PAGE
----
Some info on spiders
As spring is approaching and the bug season begins, The editors of Your Home Quarterly had a chance recently to sit down with Steve Thompson*, from ALL-PRO Pest Control, to get a brief insight into the world of Spiders, and to get to the bottom of some rumors and myths about these eight-legged creatures.
YHQ: Ok, Steve, what’s the deal on these spiders everyone calls Vinegaroons? I understand if they bite, among other things, everything will taste like vinegar.
Thompson: False. First of all, we don’t have Vinergaroons here in the desert or anywhere else in California. The animal, most people, are seeing is actually the Solpudgid or Sun Spider. These are actually beneficial to have around. They eat bugs of all types and spiders too, Including the Black Widow Spider. In fact, they really aren’t Spiders at all. By definition, Spiders must have fangs, venom, and web-making spinnerettes; the Solpudgid has none of these, doesn’t bite, and is completely harmless… Unless you’re a bug!
YHQ: So, speaking of the Black Widow, How dangerous are they really, and can you give me a short lesson on their biology?
Thompson: Sure. Although I’m sure most of us have seen these, the Black Widow is usually shiny black in color, averages about the size of a nickel, and has a distinct red hourglass on her belly. Some of the immature spiders, though, may actually have streaks of white on the back of her abdomen, even a lightning bolt pattern. As the spider ages, the white turns red and moves to her underside. The Spider usually hangs upside down in her web, waiting for food (bugs) to get caught in her web. She likes to be out at night. The female can live up to 3 years, the male only 1 to 3 months. Oh, and by the way, she doesn’t always eat the male. If he’s fast enough, that is, to escape.
Although the Black Widow Spider is considered the most venomous spider in North America (Ounce per ounce, the venom is 15 times stronger than that of a rattlesnake), the bite of the Black widow is rarely fatal. Pain is usually quick, with a pinprick feeling, then nausea, sweating, and abdominal or neck pain. The bite may result in muscle aches or even paralysis of the diaphragm- which can make breathing difficult. Symptoms may last several days. I would consider the bite a medical emergency, especially for the very young or aged. Time for a trip to the E. R.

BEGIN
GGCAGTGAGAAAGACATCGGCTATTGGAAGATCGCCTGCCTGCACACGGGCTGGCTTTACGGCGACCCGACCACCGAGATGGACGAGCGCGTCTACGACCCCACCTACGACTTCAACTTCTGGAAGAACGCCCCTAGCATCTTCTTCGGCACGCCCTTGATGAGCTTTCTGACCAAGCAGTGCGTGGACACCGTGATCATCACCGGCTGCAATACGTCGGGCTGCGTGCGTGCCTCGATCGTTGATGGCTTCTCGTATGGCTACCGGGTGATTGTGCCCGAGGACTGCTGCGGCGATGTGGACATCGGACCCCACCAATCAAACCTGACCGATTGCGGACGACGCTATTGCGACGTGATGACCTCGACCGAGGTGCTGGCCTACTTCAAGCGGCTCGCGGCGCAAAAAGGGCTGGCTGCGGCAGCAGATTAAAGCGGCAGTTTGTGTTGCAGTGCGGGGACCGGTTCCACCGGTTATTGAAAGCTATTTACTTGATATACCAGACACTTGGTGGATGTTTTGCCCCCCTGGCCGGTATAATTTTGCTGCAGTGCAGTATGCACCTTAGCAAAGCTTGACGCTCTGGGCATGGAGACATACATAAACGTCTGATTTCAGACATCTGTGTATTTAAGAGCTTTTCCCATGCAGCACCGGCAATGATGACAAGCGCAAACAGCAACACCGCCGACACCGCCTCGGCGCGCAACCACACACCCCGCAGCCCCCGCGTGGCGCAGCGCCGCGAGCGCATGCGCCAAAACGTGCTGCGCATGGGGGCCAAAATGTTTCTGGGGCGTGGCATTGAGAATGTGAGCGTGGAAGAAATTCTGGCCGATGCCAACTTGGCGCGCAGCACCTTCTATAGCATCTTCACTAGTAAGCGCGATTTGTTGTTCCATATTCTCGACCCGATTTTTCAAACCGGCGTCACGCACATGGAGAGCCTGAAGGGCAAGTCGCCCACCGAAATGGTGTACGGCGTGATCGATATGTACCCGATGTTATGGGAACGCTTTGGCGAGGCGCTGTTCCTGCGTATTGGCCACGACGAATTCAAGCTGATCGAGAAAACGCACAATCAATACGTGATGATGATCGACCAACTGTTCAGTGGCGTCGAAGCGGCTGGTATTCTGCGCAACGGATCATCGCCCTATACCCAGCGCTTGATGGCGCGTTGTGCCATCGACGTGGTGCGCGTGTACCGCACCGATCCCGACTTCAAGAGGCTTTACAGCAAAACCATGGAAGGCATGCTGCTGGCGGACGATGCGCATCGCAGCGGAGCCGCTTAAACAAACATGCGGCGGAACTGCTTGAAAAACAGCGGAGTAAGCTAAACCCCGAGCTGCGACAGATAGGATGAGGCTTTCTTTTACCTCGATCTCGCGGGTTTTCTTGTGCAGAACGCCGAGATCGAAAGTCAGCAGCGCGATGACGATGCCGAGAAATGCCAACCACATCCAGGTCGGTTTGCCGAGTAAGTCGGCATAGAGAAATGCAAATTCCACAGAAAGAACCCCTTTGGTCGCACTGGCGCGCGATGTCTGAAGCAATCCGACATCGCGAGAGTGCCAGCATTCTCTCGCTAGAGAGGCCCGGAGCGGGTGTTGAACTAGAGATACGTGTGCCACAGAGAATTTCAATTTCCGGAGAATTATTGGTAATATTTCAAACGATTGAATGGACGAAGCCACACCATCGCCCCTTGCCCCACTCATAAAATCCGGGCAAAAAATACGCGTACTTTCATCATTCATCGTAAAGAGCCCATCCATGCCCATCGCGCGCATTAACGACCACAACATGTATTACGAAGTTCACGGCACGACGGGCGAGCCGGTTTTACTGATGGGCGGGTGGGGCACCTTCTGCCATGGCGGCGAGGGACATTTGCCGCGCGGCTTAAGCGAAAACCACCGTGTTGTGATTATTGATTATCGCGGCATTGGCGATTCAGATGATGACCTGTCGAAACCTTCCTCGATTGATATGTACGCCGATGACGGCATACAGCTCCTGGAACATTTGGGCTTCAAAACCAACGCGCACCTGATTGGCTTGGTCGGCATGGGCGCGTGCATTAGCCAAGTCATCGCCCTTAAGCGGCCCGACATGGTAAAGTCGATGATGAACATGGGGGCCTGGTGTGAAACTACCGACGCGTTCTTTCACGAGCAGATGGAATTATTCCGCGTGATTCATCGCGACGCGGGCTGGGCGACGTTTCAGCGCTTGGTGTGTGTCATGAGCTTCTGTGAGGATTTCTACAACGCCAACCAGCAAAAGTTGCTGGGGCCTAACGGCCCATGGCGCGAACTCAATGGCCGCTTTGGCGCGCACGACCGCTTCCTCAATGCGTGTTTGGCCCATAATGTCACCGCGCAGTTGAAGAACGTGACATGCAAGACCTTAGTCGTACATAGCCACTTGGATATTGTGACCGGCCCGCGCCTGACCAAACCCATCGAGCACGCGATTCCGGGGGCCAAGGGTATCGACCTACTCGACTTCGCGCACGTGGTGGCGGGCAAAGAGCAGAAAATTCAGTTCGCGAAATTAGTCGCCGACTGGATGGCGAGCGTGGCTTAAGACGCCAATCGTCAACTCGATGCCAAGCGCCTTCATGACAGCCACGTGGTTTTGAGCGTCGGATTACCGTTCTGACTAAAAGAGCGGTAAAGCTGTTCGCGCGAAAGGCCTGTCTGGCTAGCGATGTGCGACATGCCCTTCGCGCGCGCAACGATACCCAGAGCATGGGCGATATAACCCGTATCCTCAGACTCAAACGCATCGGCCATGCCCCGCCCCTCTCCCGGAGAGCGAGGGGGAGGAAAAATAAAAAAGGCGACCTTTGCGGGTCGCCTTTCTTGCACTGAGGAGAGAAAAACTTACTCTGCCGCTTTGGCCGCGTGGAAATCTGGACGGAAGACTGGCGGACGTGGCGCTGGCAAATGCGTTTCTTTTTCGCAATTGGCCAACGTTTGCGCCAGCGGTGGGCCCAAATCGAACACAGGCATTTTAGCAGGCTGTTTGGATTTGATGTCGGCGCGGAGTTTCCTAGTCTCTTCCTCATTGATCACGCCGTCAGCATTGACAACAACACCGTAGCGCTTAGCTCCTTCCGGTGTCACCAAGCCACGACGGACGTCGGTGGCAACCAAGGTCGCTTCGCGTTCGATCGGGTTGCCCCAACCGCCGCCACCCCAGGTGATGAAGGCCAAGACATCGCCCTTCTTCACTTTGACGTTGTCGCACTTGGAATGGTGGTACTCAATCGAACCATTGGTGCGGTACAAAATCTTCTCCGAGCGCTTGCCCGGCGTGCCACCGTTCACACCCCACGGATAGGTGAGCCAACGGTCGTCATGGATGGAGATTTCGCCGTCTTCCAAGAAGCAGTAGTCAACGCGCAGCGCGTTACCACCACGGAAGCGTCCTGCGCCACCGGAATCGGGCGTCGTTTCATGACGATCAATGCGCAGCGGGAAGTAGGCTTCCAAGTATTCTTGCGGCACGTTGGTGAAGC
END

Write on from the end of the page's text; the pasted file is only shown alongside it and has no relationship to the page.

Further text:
YHQ: The truth, please, about the Brown Recluse Spider.
Thompson: This one gets a little complicated. The Brown Recluse that everyone fears (Loxosceles reclusa) Is not native to this area or to Southern California in general. There is a “cousin” to this spider, called the Desert Recluse (Loxosceles Deserta), which might be occasionally found out in the desert, in the sand washes for example. In my 35 years of being in the pest control industry, I have never seen a Brown recluse in the Wild. I have seen only 1, and that was at Ft. Irwin, in a soldier’s quarters. He had recently moved in from Louisiana, where spider is abundant. I think the spider hitch-hiked here inside the soldier’s belongings!
Now, I know that most everyone knows of someone who has been bitten by a recluse, but we are discovering that most of these bites are actually Miss-diagnosed! Some staff infections will manifest with the same ulcerating wound (necrosis), so I can understand the confusion. But no, I don’t consider the Brown recluse Spider to be the foe most people make it out to be.
YHQ: Great info, Steve; I’m sure we could go on, but let’s get to the bottom line: when I see Spiders, do I need to hire an exterminator?
Thompson: We have a lot of regular customers who have hired us to do Spider control, but the first thing I always tell them is that pesticide treatment alone will probably not control the spiders. One of the challenges is the fact that they can reproduce very quickly. A black widow, for example, can lay up to 900 eggs at a time! We practice this industry which is called integrated pest management. That’s where the customer and the pest control professional work together by keeping debris around the home to a minimum, keeping the spider webs down, making sure that water leaks are repaired, firewood is stored away from the home, and bushes/trees trimmed. Even something as simple as shutting off the porch light can detract spiders. Another place where a professional pest controller might help would be in eliminating the food that attracts the spiders- that being Insects. What I say about pests and house guests is this: “If you don’t want them, don’t feed them”. I suggest that Spider control starts early in the season, even before you start seeing them.
*Steve Thompson of All-Pro Pest Control has been licensed in the pest control industry in California for over 35 years. His career has had him working or consulting on homes, businesses, cruise ships, airliners, trains, and even at some of our local military installations. He can be contacted at (760) 242-2344 or at: www.highdesertbestpestcontrol.com
Thanks to Your Home Quarterly for the interview